Friday, July 12, 2013

Meanwhile, a Little Movie Preview

I’ve been planning, since the end of the Supreme Court session at the end of June, to look again at SCOTUS voting patterns. The first such post is April 13, 2012. We were looking at data prior to the ruling on Obamacare, to see if there was a clue about what to expect. What we found was that, while there is a liberal bloc and a conservative bloc, the early decisions of the 2011 session showed a fair amount of congeniality on the Court.  (A session starts in the fall and ends in June of the following year. So those rulings in spring 2012 were part of the 2011 session.)
The 2012 session, now complete, includes all the cases, not just the early ones of the session. So building the data base is a fair amount more work than last time (79 cases, compared to 14). So I set aside a day for it, built the data base, saved it (multiple times while working, plus a final time before closing the file for dinnertime)—and then, because of my technical challenges, the file disappeared. No amount of searching so far has yielded anything but the original few.
Such is life. Maybe I’ll be able to redo the work for Monday’s post.
In the meantime, a little movie preview.


This fall the classic science fiction book Ender’s Game comes to the big screen. I’ve been aware of this story for a long time. The novel, I think, was published in 1991, but it was a short story in a collection before that, where I first encountered it. Orson Scott Card was a graduate student at the university I attended more than a decade before this novel, but even then he was a name on campus, because so few English majors go on to make it big. The story is powerful. I don’t recommend it to young readers, but it can be good for more mature teen readers. It’s clean, but there is some raw violence and a lot of psychological struggle.
A couple of years ago I read three of the sequels: Speaker for the Dead, Children of the Mind, and Xenocide, and I’ve occasionally mentioned them. Ideas come up in his writing related to civilization; some have become among my favorite quotes. So Orson Scott Card comes up April 28, 2011; May 31,2011; June 6, 2011; October 14, 2011; and a year later October 15, 2012.
There have been rumors about an Ender’s Game movie almost since it came out, but the author wasn’t willing to lose control to Hollywood. He’s a screenwriter himself as well. So when I heard earlier this year that the movie was really going to happen, I was hopeful it would do the story justice. I’m still a little apprehensive about it (the trailer makes it look like Ender is aware of things he doesn’t know in the book). But Harrison Ford plays the commander, so that’s a possible plus. And then you add in Ben Kingsley and Viola Davis.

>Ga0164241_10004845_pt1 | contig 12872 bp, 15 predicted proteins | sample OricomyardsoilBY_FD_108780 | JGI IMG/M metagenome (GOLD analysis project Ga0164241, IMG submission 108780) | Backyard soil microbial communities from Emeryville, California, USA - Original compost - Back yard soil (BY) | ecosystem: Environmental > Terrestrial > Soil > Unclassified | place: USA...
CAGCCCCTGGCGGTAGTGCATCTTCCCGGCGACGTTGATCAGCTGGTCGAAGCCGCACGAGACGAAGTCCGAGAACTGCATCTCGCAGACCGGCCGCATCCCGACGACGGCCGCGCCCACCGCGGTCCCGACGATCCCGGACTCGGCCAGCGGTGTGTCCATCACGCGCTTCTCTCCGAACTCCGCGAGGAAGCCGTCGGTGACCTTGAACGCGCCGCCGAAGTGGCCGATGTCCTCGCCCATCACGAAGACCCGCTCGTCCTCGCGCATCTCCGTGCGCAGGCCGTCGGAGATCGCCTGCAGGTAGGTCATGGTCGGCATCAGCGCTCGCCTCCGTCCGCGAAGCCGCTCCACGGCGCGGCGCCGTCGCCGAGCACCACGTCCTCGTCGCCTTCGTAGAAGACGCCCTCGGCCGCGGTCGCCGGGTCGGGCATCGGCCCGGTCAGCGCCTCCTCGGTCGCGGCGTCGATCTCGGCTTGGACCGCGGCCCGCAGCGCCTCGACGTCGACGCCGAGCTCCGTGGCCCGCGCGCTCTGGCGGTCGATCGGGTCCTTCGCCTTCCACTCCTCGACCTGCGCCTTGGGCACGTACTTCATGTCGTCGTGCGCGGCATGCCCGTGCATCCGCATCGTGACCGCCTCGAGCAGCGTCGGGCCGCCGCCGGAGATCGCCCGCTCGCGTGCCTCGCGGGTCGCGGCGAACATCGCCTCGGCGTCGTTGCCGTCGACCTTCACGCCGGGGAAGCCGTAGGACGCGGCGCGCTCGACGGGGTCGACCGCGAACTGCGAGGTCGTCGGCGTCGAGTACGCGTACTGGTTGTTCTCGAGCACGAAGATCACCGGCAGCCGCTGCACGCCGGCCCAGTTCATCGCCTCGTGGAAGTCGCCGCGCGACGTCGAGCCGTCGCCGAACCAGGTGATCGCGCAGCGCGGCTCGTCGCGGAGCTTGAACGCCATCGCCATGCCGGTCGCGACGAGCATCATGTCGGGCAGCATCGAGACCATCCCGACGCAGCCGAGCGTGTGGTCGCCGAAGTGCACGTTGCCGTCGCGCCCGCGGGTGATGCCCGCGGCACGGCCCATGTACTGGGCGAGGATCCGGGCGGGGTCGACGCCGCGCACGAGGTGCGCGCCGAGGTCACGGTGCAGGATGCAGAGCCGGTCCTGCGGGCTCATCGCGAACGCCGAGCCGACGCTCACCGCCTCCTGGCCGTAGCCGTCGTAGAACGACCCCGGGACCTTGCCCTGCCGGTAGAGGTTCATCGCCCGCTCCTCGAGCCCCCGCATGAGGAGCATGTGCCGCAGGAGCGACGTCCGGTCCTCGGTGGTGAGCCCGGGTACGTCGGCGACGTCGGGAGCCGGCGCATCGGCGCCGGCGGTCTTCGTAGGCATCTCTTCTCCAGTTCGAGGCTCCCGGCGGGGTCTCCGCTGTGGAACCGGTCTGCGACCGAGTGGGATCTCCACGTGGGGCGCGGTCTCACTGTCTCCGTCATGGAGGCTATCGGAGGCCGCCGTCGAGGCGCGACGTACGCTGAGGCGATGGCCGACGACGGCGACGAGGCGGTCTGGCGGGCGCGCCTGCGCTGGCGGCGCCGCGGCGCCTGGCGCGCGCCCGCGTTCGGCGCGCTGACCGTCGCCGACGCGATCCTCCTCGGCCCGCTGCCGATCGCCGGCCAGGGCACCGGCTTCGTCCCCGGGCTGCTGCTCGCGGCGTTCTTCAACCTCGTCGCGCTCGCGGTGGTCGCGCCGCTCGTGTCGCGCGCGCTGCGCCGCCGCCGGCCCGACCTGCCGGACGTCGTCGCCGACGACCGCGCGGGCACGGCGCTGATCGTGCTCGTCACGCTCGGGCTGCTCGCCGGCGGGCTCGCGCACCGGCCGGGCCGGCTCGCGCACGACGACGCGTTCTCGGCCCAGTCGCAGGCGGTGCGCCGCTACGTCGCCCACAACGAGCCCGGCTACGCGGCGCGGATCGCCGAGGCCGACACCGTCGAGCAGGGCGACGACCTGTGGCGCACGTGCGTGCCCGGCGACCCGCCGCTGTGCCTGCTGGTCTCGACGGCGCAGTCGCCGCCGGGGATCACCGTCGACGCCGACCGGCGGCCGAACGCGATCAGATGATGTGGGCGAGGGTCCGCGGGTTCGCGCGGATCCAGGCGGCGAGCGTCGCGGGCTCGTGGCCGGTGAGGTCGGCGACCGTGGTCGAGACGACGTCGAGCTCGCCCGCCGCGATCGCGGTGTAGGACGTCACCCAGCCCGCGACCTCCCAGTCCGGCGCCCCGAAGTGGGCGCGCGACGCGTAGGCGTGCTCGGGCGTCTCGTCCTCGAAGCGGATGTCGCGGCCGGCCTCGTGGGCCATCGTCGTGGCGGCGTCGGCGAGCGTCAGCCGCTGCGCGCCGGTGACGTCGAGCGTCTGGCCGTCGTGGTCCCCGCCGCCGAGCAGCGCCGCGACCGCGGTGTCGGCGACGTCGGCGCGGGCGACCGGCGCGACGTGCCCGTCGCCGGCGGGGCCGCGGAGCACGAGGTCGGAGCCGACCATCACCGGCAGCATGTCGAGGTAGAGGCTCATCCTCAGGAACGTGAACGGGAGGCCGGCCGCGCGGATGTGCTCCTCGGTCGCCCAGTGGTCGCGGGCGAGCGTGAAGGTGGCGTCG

Card also authored a nonfiction book for fiction writers called Characters and Viewpoint. It was clearer and more useful than anything on the subject I came across in college. I have a lot of respect for him as a writer.
I think he’s a writing teacher in North Carolina. I haven’t been following closely for a while, but he used to do a regular column for the local newspaper, and it often got picked up by The Mormon Times, an online news and opinion publication. I would often see his articles linked, and several over the years have been worth saving in a file.
His writing is only occasionally political. He’s a Democrat, but I’m puzzled by that, because he feels strongly about the Constitution, and I think he warned us, both times, against the disaster that would follow an Obama election. Once in a while he has written about traditional marriage, as I do. [My Defense of Marriage collection is here]. In 2009 Card joined the board of the National Organization for Marriage, an organization I appreciate. I get their newsletters, and follow their efforts in the courts, as well as with local organizations in many states.
The other day I came across a story about a boycott of the movie—because of Card’s controversial view. Presumably that “controversial” view is the majority opinion that marriage should continue to be defined as it has for  all of the millennia up until now, by all civilizations until the decadent ones we are beginning to experience. Because he has opinions in favor of family, and in favor of children being raised by their own two parents in a committed real marriage, these people who believe they know better than us all think he should be shut down and silenced as a human being, because they deem his opinion unacceptable.
If the rest of us boycotted every movie in any way associated with anyone who has differences of opinions with us on things totally unrelated to their movies, we would simply never see movies. We conservatives tend to value actual tolerance much more than the “we order you to be tolerant” crowd, apparently.
Anyway, if you think there’s a chance the movie coming from this excellent classic book might be worth seeing, maybe you should not pay heed to (hyperlink purposely omitted). Check it out with some friends and family (preview before sharing with children, please).

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